Last night, I went with a friend to see the movie "The Counterfeiters." I highly recommend this movie, but I will caution any prospective viewer that it is not for the faint of heart. The movie reprises the story (previously unknown to me) about the Nazi efforts to destabilize the British economy during World War II by counterfeiting the British pound.
Code named Operation Bernhard, this effort on the part of the Nazis might well have contributed to propping up the German war effort. One of the critical conflicts in the movie is between two counterfeiters. Since they were all Jews, and therefore at risk of being exterminated in the death camps, one of the counterfeiters, the lead character named Saloman, keeps adhering to the personal credo--better to counterfeit and live than resist and die. Another character, Burger, feels conflicted by their work. He believes they should resist. The tension frequently breaks out into violence among the counterfeiters--fighting each other.
Image of forged five pound note from http://www.psywar.org/psywar/images/forgedfiver.jpg
There are two very poignant scenes in the movie. In one, one of the counterfeiters tries to assert his moral superiority because he says he was a banker before the war--not a counterfeiter. The irony is so thick in his statement.
In the second scene, the lead counterfeiter--Saloman (nick-named Sally and who had been a counterfeiter before the war) has asked for real documents to use in forging--for example, passports so the covers will be authentic. When the group gets a packet of real documents, one of the counterfeiters breaks down when he sees his own children's passports in a batch that were shipped from Auschwitz.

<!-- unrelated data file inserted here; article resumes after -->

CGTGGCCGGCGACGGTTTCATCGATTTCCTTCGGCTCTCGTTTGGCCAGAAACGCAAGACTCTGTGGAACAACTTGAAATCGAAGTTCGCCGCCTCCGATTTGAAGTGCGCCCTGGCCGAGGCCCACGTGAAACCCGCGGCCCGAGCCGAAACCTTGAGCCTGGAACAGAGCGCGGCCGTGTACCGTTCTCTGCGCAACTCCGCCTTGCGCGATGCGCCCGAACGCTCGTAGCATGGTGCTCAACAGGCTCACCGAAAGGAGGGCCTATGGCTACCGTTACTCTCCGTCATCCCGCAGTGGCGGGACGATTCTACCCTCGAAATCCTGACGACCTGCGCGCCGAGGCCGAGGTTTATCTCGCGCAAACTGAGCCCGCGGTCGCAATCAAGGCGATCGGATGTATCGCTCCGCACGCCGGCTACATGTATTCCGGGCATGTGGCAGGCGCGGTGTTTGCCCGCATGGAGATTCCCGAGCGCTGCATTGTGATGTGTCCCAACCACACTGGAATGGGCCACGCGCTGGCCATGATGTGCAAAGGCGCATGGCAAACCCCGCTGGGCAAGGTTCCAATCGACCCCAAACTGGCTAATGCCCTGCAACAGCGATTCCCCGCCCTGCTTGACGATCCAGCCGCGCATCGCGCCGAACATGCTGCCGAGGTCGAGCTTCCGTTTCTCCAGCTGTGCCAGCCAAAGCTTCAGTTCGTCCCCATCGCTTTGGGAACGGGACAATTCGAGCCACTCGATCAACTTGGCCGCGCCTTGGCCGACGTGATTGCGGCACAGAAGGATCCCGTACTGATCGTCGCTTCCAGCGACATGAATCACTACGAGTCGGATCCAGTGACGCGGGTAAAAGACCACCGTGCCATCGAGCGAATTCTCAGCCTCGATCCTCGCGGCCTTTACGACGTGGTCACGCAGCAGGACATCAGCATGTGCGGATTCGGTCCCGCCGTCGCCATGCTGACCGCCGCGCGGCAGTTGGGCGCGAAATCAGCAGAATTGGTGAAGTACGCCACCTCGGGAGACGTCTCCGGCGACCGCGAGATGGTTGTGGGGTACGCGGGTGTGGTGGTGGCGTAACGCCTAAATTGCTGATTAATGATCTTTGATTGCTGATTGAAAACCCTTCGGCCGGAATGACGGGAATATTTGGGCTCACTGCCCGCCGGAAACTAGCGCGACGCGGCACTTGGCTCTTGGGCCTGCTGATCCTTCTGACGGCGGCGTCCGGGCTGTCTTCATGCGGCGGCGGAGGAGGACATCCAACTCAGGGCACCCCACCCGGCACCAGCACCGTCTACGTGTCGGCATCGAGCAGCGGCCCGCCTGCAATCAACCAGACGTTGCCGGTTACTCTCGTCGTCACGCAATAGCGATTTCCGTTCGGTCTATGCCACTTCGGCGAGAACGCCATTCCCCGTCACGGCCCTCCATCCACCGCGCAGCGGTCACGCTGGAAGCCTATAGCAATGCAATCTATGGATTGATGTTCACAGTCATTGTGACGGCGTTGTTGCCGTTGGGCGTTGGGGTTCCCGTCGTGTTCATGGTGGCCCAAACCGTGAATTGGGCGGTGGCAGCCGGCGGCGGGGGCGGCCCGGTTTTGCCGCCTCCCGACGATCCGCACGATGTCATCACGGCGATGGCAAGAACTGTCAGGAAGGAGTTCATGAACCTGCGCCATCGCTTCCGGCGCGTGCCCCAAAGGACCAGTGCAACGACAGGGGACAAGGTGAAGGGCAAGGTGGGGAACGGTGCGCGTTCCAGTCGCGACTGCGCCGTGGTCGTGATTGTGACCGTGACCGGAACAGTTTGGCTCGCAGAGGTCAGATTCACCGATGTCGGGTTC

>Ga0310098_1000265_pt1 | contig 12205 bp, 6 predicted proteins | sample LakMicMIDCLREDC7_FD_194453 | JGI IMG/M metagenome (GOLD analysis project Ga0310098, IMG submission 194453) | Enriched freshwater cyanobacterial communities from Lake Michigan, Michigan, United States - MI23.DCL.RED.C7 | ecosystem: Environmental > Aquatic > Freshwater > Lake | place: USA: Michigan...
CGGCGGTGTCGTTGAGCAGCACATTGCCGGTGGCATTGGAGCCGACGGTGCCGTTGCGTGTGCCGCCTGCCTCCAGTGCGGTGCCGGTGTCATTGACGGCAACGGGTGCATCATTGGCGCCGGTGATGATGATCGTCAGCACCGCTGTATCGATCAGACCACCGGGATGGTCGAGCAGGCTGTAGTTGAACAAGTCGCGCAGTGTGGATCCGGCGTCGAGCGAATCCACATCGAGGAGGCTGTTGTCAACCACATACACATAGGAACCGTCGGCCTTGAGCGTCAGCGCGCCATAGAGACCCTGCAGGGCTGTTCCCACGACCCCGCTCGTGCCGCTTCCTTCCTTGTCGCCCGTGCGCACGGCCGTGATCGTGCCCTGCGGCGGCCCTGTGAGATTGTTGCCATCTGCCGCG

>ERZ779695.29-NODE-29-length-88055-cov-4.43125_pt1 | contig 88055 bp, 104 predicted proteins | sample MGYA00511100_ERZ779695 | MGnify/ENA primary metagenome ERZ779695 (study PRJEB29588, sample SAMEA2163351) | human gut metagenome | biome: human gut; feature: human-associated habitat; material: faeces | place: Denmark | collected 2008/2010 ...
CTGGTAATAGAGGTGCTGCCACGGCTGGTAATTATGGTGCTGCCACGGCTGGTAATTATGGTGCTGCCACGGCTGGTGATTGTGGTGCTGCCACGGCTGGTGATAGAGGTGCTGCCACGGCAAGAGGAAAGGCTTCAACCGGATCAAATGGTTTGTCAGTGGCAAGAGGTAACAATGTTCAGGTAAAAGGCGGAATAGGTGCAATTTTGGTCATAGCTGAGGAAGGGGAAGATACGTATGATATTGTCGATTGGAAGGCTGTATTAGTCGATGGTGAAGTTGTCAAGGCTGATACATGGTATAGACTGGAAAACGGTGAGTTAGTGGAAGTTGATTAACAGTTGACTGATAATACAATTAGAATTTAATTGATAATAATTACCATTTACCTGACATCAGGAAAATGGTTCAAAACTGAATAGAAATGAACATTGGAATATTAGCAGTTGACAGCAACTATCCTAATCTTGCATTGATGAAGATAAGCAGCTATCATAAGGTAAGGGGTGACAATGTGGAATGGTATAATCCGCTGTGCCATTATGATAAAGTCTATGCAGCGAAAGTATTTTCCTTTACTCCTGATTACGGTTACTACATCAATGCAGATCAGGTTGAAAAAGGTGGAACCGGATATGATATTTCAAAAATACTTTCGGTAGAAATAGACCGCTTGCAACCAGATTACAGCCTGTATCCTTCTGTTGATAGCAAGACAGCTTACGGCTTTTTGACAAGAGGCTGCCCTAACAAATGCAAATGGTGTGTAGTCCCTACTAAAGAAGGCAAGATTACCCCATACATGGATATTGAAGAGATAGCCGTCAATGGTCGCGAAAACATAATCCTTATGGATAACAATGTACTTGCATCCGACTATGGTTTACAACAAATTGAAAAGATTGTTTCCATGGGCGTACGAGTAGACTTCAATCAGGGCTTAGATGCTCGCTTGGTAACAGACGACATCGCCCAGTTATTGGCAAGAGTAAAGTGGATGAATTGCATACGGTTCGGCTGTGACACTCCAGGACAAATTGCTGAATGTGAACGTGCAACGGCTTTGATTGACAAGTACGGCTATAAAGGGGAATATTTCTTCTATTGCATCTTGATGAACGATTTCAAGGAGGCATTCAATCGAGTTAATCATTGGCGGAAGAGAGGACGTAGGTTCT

The counterfeiting operation was set up in the Nazi camp of Sachsenhausen. This is the camp that had the infamous gates with the slogan Arbeit Macht Frei--work makes free. In the case of the counterfeiters, even though their fate was to be death, the slogan was prophetic. For reasons not shown in the movie, they did all survive.
If you want a challenging movie that once again explores the theme of doing something "bad" with a good outcome--survival--see "The Counterfeiters." I found myself making mental comparisons to another recent movie that explores a very similar theme--"The Black Book" or "Zwartboek."
While the focus of the movie is clearly on the Jews in the horrific circumstances of the Nazi death camps, there are scenes that explore the actions of the Germans. I couldn't help but think once again of the question that haunts me--would I be so easily swayed to turn into the mindless majority as did the Germans during the Nazi era? There is no easy answer to such a question. The events of the current U.S. war in Iraq bring home to us the fact that seemingly good people can be too easily swayed by events and presumed authority.